Roll Call: Latest News on Capitol Hill, Congress, Politics and Elections
July 4, 2015

Posts in "Presidential"

June 30, 2015

When the Second Time Isn’t the Charm

Santorum speaks during the Faith & Freedom Coalition'’s Road to Majority Conference. (Al Drago/CQ Roll Call File Photo)

Santorum speaks during the Faith & Freedom Coalition’’s Road to Majority Conference. (Al Drago/CQ Roll Call File Photo)

I feel bad for Rick Santorum, Mike Huckabee and Rick Perry. They are presidential retreads at a moment when anything that is more than an hour or two old is passé.

John McCain was a retread in 2008 (having lost a bid for the GOP nomination in 2000), as was Mitt Romney four years later. Ronald Reagan was a retread in 1980, and Richard M. Nixon was one in 1968. But they’re ancient history. Times have changed. Full story

June 23, 2015

Does Scott Walker Have What It Takes to Win in 2016?

(Bill Clark/CQ Roll Call File Photo)

(Bill Clark/CQ Roll Call File Photo)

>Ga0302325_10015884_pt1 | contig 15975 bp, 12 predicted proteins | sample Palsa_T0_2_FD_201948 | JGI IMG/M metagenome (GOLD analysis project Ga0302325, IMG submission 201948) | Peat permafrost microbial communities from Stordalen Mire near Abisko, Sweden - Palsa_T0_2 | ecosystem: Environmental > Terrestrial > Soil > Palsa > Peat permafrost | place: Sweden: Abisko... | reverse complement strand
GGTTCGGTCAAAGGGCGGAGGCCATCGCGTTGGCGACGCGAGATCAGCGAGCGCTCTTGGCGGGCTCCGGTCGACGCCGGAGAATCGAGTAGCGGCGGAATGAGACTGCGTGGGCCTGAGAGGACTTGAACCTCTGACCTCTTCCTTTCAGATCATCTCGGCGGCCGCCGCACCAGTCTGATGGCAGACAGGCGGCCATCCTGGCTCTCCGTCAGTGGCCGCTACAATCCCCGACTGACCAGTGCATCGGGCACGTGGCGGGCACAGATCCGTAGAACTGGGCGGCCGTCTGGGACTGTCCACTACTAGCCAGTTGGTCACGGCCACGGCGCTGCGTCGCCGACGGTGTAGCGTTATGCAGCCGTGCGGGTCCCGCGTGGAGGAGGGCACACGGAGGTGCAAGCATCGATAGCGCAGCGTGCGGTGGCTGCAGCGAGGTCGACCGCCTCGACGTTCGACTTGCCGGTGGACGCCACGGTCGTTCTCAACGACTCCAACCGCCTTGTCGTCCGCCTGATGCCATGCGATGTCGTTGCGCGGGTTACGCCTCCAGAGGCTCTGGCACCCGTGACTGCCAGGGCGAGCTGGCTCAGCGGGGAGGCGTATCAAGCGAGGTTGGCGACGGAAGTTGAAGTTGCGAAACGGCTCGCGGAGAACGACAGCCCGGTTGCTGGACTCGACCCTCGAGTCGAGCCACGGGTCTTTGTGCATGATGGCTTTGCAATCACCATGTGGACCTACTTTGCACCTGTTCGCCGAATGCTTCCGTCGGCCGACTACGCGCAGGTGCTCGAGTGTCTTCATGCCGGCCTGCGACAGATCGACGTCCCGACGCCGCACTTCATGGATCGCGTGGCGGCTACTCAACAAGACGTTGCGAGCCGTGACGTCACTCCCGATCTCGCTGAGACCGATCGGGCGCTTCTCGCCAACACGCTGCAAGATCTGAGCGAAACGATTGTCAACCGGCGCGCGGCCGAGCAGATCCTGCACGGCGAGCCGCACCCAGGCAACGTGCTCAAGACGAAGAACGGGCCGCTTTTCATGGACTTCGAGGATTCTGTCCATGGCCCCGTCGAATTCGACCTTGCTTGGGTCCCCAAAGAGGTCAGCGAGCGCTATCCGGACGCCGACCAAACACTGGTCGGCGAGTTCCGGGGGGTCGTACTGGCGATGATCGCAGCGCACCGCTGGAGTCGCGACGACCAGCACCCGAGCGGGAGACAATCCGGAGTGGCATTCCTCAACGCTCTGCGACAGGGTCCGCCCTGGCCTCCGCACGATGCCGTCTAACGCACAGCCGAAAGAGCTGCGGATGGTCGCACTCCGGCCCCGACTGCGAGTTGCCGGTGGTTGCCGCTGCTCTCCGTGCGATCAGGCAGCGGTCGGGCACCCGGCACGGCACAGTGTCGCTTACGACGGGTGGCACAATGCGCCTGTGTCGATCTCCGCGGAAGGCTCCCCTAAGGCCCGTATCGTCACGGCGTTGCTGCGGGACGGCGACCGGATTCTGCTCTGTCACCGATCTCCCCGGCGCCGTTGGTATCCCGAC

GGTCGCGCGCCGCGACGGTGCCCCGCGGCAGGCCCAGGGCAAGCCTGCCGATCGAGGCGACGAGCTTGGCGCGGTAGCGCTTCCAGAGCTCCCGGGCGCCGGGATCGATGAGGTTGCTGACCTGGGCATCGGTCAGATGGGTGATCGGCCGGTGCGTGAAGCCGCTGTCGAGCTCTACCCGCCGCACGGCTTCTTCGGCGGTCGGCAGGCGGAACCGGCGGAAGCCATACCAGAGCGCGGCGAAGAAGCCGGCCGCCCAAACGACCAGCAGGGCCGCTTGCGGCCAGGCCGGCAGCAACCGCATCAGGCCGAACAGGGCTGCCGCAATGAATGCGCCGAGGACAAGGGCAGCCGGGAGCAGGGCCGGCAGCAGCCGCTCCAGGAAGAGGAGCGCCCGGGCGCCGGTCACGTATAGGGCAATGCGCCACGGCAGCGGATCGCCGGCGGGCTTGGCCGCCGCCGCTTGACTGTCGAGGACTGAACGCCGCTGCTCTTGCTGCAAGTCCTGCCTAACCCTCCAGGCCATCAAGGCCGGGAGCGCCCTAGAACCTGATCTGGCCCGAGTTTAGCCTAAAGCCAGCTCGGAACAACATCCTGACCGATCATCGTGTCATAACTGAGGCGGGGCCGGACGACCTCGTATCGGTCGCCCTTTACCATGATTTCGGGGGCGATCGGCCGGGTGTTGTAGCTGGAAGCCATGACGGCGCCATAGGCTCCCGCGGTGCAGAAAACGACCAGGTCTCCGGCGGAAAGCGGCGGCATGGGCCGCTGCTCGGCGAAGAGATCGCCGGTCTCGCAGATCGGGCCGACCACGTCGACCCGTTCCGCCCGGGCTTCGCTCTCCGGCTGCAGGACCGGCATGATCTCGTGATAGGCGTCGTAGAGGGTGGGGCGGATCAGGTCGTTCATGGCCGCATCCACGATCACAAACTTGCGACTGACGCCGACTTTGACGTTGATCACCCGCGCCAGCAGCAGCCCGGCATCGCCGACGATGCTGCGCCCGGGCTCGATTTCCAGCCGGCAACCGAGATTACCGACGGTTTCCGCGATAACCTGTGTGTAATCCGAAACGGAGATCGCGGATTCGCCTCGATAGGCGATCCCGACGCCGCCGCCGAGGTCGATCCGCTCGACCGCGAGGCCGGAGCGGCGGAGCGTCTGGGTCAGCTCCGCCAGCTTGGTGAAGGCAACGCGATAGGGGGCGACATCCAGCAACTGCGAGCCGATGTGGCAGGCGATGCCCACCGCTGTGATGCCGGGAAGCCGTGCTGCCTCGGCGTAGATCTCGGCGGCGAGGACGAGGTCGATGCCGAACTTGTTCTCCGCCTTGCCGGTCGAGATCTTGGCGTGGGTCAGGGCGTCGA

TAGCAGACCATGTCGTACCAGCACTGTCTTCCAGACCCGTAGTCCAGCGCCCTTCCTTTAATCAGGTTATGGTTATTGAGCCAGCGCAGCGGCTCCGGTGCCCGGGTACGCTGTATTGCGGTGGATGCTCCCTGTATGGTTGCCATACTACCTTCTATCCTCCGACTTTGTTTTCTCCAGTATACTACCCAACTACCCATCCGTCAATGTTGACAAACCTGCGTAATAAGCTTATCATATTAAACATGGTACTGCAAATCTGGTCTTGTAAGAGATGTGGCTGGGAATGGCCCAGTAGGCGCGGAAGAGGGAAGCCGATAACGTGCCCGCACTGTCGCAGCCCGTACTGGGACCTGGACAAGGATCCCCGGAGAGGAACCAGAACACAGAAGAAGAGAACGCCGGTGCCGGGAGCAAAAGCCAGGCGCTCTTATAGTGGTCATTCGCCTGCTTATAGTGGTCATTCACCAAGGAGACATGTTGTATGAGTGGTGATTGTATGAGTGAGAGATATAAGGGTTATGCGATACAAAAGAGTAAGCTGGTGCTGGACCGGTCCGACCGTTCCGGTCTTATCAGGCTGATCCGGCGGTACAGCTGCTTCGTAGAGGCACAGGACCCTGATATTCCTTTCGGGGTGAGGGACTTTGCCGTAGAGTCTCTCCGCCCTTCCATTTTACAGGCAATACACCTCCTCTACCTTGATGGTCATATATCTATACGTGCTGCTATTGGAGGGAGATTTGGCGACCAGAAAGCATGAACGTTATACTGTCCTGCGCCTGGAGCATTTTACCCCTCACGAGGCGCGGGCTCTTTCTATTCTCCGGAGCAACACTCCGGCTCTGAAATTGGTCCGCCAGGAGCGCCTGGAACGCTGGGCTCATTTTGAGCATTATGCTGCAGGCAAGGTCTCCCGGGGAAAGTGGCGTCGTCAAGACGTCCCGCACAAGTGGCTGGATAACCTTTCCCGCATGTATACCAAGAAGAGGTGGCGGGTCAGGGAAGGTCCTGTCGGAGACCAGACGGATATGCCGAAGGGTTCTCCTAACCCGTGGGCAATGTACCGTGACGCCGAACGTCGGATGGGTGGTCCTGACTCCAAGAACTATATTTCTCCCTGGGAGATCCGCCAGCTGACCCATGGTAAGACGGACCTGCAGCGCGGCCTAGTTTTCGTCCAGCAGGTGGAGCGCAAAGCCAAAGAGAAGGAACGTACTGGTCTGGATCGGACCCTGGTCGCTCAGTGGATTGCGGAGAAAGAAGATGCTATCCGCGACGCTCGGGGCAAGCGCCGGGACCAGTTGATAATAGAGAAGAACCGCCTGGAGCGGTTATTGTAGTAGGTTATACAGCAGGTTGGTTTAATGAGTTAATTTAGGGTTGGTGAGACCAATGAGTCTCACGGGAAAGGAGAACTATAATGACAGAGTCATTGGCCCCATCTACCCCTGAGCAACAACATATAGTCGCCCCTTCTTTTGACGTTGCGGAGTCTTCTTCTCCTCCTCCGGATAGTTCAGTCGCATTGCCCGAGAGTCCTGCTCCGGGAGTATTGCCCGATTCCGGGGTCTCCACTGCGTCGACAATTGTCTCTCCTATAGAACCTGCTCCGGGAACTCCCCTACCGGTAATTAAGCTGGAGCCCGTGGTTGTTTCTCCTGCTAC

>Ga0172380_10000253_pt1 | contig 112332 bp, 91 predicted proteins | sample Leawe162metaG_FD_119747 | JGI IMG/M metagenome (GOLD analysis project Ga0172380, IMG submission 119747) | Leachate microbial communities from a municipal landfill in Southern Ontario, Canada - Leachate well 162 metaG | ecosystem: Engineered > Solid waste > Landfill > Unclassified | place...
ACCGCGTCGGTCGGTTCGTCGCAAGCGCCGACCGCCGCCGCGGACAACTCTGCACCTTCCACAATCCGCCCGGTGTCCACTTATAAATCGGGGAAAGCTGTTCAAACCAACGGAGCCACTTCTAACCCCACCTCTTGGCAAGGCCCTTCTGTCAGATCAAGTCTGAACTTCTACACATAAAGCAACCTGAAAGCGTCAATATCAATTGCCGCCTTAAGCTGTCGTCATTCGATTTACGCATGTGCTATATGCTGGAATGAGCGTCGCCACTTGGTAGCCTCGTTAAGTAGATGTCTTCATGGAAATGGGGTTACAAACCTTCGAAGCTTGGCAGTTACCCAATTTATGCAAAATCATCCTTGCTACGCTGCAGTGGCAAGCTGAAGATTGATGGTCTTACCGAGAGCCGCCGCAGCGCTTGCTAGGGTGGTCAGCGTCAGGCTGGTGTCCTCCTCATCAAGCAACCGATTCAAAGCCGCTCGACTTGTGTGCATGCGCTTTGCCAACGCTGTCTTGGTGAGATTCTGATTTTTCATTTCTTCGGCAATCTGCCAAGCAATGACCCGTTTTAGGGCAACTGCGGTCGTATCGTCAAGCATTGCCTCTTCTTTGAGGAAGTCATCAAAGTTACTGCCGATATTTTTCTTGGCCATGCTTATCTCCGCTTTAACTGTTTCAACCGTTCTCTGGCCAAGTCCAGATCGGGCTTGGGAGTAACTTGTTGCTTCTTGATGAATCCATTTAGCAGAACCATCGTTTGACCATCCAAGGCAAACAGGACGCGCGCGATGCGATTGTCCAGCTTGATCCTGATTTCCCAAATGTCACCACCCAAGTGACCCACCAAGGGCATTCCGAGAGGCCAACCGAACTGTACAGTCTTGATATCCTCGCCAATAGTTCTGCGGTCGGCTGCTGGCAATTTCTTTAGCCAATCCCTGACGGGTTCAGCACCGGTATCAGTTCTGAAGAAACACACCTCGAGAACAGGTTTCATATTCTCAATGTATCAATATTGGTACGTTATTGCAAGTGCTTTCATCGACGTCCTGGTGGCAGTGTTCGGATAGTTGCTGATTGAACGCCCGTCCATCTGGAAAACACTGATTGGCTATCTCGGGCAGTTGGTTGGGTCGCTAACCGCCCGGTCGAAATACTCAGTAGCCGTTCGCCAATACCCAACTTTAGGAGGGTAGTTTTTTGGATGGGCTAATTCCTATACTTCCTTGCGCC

Wisconsin Gov. Scott Walker is widely viewed as a top-tier hopeful for the GOP presidential nomination. But it’s less clear he has the right profile to knock off the likely Democratic nominee, former Secretary of State Hillary Rodham Clinton.

Walker’s strength in the nomination race comes from his positioning in the Republican Party.

Full story

June 16, 2015

The Iowa Straw Poll: Put a Stake Through Its Heart

iowa straw poll

Bachmann addresses supporters and media in Ames, Iowa, after winning the 2011 straw poll. (Tom Williams/CQ Roll Call File Photo)

The Iowa Straw Poll is dead for 2015. Let’s hope it doesn’t resurrect its ugly head for the 2020 cycle and beyond.

Almost four years ago I wrote a column, “The Nothingness of the Iowa Straw Poll,” in which I disclosed that I had canceled my trip to cover the 2011 straw poll. Full story

June 8, 2015

Can Marco Rubio Save the GOP in 2016? (Video)